The Corpus Mysticum and Church Freedom:
A Response to Edward David
Interior of a Gothic Cathedral by Paul Vredeman De Vries, 1612. From the Los Angeles County Museum of Art.
This article is part of our “Religious Corporations and the Law” series.
If you’d like to check out other articles in this series, click here.
This article is in response to Edward David’s recent article in Canopy.
From a theological perspective, Christians should welcome Edward David’s critical reflections on Lockean liberalism’s eschewal of a corporate understanding of the Church as corpus mysticum. For it seems quite true — from an intra-ecclesial standpoint — that the members of Christ’s body should consider themselves as more than a mere voluntary aggregation of rights-bearing individuals. Instead, David argues in his book A Christian Approach to Corporate Religious Liberty that Christians should resurrect the medieval corpus mysticum Christi, a strong group realist notion of the Church whereby “Christ himself works from without” to make the Church what it is. This conception of the Church is primarily borne out in the actions by and through which the Church is constituted, namely, (1) the celebration of the Eucharist and of the other sacraments which flow from this primal sacrament; and (2) the activities that find their intelligibility in the Church’s being the Body of Christ — such activities can be described as “secular” or “worldly,” but they are also religiously motivated manifestations of the sacramental life, animations of the Church body through which Christ acts in the world.
In this way, the Church is more than the internal inputs of her members; indeed, she is a supernatural (albeit real) person with an intention and will whose members are animated by the Spirit of Christ, in a way analogous to a human body’s members being governed by the soul. This robustly realist conception of the Church’s supernatural personhood should make believers wary of political liberalism’s tendency to splice groups into their most discrete units: voluntarily consenting individuals. And yet this is precisely the Lockean snare that David claims contemporary defenders of religious liberty have succumbed to in their efforts to speak the same individual-rights language of our current politico-legal regime. For instance, he points to the U.S. Conference of Catholic Bishops’s response to the federal government’s contraceptive mandate in its document Our First, Most Cherished Liberty, which describes churches as voluntary associations of free individuals, and yet says nothing of the Church as the Body of Christ. David argues that such a strategy of accommodating to individualistic voluntarism risks atomizing and desacralizing the Church, and runs counter to the markedly corporational understandings of the Church articulated in the ecclesiology of Vatican II (e.g., Lumen gentium and Gaudium et Spes).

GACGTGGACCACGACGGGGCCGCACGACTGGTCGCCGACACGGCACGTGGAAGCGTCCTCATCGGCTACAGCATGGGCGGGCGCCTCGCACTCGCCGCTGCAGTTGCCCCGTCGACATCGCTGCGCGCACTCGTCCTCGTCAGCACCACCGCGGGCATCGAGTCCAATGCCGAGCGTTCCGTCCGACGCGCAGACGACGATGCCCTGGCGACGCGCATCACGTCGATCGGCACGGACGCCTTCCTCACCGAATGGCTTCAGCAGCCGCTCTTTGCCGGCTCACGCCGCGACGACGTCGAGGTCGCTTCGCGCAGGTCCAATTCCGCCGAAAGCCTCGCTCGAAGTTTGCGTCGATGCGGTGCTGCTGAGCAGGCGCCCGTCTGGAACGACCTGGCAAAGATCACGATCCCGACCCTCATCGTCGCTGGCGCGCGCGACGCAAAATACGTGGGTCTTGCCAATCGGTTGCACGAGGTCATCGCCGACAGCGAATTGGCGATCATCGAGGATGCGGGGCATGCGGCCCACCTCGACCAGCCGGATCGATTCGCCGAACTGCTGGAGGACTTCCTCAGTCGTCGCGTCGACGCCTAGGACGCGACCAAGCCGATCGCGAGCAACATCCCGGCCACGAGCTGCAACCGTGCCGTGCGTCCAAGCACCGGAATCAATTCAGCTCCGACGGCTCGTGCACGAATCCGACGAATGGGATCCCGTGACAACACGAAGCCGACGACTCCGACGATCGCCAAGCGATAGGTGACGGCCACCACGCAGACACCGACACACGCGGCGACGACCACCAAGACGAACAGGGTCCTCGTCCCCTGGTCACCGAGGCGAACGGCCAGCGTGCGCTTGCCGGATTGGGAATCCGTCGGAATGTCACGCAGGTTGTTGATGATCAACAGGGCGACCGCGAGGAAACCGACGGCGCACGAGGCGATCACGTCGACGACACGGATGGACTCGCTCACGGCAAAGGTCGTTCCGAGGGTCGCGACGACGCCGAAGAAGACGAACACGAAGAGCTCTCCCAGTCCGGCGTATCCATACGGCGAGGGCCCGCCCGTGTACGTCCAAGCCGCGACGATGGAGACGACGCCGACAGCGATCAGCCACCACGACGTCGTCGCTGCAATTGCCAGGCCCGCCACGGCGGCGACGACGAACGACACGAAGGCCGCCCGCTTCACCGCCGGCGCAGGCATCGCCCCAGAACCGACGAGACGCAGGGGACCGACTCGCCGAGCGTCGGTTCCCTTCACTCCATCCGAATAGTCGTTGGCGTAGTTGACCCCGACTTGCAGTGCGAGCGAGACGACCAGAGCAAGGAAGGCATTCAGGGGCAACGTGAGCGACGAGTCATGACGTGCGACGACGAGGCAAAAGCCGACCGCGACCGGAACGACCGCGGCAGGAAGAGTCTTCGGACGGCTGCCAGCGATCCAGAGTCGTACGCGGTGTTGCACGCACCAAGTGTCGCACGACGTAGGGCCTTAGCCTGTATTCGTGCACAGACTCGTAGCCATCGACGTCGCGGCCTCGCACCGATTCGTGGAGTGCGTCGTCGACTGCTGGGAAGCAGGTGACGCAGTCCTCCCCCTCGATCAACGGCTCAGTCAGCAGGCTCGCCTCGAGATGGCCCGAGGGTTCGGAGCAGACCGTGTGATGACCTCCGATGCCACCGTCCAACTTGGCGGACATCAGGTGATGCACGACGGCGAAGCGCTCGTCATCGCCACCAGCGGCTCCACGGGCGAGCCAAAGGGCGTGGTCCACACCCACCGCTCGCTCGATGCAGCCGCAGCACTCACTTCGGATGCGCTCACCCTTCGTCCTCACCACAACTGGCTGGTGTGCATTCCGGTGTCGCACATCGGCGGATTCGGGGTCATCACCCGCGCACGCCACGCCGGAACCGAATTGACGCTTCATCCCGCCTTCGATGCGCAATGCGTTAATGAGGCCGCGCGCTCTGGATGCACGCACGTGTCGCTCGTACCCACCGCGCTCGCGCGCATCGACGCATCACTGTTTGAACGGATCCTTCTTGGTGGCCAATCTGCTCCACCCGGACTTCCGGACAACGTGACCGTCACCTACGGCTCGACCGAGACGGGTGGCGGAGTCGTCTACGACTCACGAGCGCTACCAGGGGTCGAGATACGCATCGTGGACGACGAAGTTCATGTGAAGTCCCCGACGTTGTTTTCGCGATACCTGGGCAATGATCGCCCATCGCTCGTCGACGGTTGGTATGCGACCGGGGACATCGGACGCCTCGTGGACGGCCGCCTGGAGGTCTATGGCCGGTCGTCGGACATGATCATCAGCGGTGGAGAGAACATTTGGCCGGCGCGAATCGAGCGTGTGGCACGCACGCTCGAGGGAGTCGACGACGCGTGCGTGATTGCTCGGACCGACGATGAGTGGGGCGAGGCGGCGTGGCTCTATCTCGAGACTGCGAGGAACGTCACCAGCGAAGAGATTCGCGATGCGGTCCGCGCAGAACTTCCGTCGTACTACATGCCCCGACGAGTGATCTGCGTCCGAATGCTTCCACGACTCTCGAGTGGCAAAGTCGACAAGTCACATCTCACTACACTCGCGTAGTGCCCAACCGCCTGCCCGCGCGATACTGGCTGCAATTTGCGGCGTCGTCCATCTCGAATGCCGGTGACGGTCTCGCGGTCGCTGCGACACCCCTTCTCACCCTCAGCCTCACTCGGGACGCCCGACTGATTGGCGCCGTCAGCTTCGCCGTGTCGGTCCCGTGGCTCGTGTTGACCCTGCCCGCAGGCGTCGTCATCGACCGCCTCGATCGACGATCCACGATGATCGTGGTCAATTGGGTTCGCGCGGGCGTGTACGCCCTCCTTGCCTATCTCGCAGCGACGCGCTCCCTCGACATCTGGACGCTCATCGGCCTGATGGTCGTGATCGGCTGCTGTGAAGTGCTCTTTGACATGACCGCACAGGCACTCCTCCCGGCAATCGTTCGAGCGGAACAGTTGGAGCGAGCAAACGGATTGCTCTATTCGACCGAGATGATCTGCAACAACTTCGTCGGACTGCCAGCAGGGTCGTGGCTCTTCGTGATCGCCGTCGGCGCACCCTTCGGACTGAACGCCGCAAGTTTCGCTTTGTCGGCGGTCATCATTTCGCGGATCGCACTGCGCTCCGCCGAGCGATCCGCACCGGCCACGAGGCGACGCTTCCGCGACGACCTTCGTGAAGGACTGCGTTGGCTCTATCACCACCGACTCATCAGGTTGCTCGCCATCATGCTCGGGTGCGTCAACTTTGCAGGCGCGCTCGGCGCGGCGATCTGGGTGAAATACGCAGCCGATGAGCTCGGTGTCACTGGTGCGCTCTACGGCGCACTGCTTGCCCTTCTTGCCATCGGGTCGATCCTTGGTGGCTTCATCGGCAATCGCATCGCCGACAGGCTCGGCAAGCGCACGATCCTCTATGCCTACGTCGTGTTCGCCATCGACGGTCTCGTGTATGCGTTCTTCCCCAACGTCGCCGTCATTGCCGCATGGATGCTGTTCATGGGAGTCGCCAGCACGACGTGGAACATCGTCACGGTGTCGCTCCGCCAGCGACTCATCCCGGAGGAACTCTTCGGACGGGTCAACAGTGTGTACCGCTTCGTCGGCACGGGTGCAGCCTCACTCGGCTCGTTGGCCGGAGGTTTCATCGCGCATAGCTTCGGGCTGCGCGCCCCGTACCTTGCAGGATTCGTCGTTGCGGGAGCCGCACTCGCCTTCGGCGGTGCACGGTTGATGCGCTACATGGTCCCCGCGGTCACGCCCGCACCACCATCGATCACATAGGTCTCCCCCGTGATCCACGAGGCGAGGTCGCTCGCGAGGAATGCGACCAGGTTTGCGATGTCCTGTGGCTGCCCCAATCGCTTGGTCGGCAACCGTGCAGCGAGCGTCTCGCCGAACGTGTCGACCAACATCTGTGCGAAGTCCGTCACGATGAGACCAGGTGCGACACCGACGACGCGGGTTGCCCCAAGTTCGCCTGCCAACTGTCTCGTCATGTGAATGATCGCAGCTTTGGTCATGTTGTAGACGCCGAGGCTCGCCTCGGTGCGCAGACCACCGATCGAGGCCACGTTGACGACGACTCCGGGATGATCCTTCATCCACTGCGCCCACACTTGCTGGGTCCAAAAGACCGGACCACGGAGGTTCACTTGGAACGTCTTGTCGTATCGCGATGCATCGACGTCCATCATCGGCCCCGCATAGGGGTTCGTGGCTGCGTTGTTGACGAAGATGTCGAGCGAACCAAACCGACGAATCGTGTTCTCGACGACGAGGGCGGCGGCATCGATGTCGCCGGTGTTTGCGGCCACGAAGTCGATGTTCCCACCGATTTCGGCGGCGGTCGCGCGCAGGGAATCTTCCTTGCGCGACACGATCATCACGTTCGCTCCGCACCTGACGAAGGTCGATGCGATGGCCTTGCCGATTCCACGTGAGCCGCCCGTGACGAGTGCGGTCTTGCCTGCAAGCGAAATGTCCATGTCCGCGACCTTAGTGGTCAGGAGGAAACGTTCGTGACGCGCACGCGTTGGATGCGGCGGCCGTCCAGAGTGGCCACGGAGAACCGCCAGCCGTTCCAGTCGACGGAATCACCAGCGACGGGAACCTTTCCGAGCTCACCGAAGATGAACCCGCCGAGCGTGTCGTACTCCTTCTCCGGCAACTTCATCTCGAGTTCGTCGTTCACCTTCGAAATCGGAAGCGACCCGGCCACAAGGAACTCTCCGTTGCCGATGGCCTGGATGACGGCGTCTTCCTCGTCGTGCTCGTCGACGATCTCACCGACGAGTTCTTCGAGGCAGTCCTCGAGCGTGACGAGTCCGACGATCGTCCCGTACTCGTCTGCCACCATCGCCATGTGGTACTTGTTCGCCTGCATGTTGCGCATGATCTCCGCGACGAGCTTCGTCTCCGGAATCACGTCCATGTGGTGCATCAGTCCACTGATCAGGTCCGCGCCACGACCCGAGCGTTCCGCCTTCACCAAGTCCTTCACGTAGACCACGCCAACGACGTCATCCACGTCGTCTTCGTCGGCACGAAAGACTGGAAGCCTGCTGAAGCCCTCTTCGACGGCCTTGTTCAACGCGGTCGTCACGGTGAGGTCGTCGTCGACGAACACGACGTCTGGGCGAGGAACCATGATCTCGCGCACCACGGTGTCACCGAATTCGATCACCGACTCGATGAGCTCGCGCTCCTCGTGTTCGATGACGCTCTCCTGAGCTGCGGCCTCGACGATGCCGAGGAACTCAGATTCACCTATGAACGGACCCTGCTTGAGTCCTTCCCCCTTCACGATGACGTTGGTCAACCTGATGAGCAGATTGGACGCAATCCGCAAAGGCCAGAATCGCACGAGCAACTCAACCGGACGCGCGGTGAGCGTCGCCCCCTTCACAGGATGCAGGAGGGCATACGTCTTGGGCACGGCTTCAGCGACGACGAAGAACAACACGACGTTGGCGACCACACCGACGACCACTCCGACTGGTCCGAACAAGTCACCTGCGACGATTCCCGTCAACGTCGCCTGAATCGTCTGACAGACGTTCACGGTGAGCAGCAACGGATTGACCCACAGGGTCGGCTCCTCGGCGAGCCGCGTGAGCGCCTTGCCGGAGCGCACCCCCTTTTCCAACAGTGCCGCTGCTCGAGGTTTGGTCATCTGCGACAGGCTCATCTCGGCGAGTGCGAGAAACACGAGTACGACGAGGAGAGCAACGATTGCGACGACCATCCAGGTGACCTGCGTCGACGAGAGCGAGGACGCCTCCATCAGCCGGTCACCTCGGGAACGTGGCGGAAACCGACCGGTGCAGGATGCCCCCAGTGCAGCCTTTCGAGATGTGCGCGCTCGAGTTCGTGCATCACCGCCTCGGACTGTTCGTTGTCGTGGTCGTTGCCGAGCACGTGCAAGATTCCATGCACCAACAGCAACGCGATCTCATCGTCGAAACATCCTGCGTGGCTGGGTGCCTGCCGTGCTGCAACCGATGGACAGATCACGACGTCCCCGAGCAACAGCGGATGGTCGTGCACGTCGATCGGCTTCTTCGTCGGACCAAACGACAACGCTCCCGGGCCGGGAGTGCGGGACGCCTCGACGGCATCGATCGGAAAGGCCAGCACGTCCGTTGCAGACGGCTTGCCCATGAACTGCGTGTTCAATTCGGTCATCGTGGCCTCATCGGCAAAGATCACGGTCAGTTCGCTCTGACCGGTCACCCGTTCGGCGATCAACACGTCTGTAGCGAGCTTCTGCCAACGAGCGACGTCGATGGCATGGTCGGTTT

But if Christians embrace David’s call for a renaissance in corpus mysticum conceptions of the Church, there remain several thorny questions for an American legal regime that portends to agnosticism concerning the truth of such religiously-motivated claims. Is not the impartial judge or the Rawlsian public reasoner forced to say: “That’s all well and good for you to have such and such an understanding of your membership in your church; but this has little relevance for the law, for to grant it any weight would be to implicitly endorse it”? A genuine liberal commitment to neutrality would seem to require the same sorts of arguments from all corporate bodies, including those claiming a supranatural personhood by virtue of a mystical union with Jesus Christ. There is thus a legitimate political liberal concern that can be raised about the theocratic motivations that might underpin appeals to the corpus mysticum in contemporary legal debates surrounding church autonomy. As David writes, “As some might put it, appeal to the Church’s supernatural personality could be used as a trump card in legal discussion and thus lead to group domination and abuse of vulnerable third parties” (203). What’s more, appeals to the corpus mysticum rest upon a metaphysics about groups that most political liberals simply reject in favor of the view that corporate bodies are more or less legal fictions that are ultimately reducible to the individuals who constitute them.